WATCH: Livni says has no regrets about Gaza disengagement

Last weekend, justice minister proposed initiative for a cease-fire that would eventually lead to a resumption of peace talks with the PA.

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While addressing the foreign press on Sunday regarding the latest developments in the Gaza crisis, Justice Minister Tzipi Livni said that she has no regrets for supporting Israel's withdrawal of settlers from the territory in 2005.
Livni said that the withdrawal was a correct move, and that terrorist organizations in the Gaza Strip exploited it to launch attacks against Israel.
The justice minister said that "maybe there is hope" in re-installing the Palestinian Authority as the rulers of the Gaza Strip.
The minister said that Hamas must lower its demands in cease-fire negotiations. She said any Palestinian demands for a seaport and an airport in Gaza must be addressed in talks for a long-term agreement.
"This conflict is not Israel versus the Palestinians," she said. "This is about the good guys versus the bad guys."
The justice minister said that any opening of the border crossings in Gaza must be contingent on a demilitarization of the region.
Livni, a centrist member of Prime Minister Binyamin Netanyahu's government, proposed over the weekend  a plan that aims to restore quiet to the south and improve Israel's diplomatic footing.
Livni is urging Netanyahu to adopt her initiative for a cease-fire in the Gaza Strip which would eventually lead to a resumption of peace negotiations with the Palestinian Authority, Channel 2 reported on Friday.
The multi-stage plan proposed by Livni includes a number of parameters, including a cessation of hostilities along the Gaza frontier; immediate and massive humanitarian assistance for the reconstruction of the Gaza Strip; steps that would seek to address both Israeli security needs as well as Palestinian economic interests in Gaza; recognition of the Palestinian Authority as the sovereign ruler of Gaza while insisting that all Palestinian factions yield to its rule; establishing a PA-run mechanism that would ensure continued international assistance earmarked for civilian needs in Gaza; opening of Gaza crossings with the proper safeguards and inspection apparatus to ensure that no materials that could be used for producing armaments are permitted into the territory; and the resumption of diplomatic negotiations with PA President Mahmoud Abbas.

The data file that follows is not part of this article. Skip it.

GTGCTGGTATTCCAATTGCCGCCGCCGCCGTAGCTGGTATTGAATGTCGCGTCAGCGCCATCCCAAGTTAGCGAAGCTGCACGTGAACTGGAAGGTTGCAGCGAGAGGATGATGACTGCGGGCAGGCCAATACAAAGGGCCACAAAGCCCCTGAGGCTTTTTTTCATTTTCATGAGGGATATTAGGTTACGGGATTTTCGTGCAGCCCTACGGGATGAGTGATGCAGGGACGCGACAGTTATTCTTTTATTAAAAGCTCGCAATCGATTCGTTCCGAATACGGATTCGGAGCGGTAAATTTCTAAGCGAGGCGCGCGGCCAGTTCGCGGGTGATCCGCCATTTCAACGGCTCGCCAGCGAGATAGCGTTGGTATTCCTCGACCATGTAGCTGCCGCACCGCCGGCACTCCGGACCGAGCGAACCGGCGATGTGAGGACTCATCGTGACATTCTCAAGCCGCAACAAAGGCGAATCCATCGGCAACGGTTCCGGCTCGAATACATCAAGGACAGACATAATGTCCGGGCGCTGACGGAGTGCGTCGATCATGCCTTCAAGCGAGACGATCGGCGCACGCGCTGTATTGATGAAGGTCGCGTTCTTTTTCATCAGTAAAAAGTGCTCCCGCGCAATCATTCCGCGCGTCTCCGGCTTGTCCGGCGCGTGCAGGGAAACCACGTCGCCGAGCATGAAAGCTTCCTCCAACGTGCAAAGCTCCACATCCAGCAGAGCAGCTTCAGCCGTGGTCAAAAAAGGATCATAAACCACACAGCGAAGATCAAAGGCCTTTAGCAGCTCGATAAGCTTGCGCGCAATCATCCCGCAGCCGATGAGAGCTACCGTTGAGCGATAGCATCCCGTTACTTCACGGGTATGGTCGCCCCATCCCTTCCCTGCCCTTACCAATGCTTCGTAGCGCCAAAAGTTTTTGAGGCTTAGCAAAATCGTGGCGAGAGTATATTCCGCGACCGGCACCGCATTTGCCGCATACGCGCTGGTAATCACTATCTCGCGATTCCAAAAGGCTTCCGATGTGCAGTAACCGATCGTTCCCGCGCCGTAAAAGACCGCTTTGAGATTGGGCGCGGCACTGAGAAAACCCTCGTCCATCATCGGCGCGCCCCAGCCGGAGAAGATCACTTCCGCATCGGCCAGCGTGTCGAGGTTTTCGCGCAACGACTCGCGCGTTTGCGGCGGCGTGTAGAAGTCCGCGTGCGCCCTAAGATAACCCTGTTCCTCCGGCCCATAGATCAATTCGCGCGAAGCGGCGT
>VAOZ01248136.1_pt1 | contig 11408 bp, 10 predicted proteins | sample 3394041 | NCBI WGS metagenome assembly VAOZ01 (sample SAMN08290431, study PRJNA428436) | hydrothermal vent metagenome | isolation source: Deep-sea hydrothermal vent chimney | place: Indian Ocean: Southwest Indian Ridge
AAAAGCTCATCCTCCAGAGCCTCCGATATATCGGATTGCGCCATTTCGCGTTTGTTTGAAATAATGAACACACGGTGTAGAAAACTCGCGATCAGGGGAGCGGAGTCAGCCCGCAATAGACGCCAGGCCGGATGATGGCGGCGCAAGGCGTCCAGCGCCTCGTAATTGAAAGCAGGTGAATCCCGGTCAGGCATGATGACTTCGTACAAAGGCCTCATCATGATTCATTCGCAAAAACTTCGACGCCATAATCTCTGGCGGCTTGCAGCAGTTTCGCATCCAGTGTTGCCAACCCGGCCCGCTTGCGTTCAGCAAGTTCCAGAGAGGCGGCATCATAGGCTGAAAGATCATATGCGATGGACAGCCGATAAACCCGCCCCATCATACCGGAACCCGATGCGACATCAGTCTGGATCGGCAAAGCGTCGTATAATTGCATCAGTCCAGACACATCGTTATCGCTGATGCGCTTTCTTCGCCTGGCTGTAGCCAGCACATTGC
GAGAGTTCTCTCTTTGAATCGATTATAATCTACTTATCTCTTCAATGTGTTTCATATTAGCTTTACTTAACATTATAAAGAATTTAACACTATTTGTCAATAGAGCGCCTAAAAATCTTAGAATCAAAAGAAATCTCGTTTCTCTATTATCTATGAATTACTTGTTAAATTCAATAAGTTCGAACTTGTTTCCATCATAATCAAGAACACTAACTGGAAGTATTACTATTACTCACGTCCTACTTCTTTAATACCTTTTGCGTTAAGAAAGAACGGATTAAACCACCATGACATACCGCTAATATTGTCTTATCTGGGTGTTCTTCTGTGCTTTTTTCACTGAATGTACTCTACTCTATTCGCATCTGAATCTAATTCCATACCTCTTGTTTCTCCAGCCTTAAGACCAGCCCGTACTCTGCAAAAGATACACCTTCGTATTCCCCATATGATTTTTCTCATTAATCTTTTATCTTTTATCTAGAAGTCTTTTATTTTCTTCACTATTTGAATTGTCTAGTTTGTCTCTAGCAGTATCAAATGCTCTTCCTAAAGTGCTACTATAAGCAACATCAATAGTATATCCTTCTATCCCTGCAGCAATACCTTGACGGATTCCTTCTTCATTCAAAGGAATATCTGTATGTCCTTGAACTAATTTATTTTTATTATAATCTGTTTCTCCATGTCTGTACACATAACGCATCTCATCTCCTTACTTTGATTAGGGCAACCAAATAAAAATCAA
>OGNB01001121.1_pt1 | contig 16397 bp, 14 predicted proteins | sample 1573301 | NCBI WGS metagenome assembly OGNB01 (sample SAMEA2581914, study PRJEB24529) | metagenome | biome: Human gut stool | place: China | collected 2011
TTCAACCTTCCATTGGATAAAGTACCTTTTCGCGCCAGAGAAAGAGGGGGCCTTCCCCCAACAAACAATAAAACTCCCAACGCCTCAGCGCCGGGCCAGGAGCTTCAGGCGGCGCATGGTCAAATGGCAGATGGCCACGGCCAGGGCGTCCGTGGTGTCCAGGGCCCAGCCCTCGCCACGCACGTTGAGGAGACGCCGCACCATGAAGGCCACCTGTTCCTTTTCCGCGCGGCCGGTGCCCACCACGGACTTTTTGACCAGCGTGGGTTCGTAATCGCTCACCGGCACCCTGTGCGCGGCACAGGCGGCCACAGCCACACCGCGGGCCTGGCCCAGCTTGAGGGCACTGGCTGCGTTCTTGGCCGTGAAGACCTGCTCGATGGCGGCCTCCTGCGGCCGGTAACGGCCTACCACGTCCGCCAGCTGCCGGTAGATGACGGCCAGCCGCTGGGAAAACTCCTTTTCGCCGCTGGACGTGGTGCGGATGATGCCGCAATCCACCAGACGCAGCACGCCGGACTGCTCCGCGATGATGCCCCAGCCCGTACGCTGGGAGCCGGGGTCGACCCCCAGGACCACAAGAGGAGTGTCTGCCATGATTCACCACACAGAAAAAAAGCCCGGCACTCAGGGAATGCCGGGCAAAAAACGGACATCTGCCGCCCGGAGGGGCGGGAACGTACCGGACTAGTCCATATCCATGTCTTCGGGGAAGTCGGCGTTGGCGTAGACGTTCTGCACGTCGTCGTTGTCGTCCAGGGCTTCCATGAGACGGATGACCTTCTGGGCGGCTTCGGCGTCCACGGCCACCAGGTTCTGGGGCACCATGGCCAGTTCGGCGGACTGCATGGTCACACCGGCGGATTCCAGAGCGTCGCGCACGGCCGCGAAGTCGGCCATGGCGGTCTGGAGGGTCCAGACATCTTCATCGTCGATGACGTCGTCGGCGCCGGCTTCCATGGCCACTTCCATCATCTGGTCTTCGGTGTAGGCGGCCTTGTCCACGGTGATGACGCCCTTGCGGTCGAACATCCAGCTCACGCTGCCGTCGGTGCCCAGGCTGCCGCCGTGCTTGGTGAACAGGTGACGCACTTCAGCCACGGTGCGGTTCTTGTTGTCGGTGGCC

Livni told Channel 2 that her plan would garner "widespread" international support since Hamas is refusing to compromise unless its demand for a seaport in Gaza are met.
"It's clear to everyone that Hamas has no interest in compromising," Livni said. "Their demands are based on agreements that they themselves have rejected (a reference to the Oslo Accords), so this proposal addresses Israel's security interests. The world would accept this plan for a new Gaza order."
During an appearance on Channel 2's weekly news magazine on Friday, Livni said she was opposed to any negotiations with Hamas. The justice minister also rejected Hamas' demand to allow it to build a seaport in the Gaza Strip and to permit a terrestrial linkage with Judea and Samaria.
"We're not giving them a prize for their attacks," Livni said.
As for the Palestinian Authority, "I, like most members of the cabinet, believe that Abu Mazen (Abbas) is a partner."
"This operation proved that Hamas has no genuine desire to lift the siege, because it had a chance to achieve just that in 2006," said Livni, who was foreign minister in Ehud Olmert's coalition during Operation Cast Lead.
The Hatnua chair added that "all operational possibilities against Hamas remain on the table."
"If Hamas continues to shoot at Israel, all options are on the table," she said. "But I'm not about to unfurl maps on television."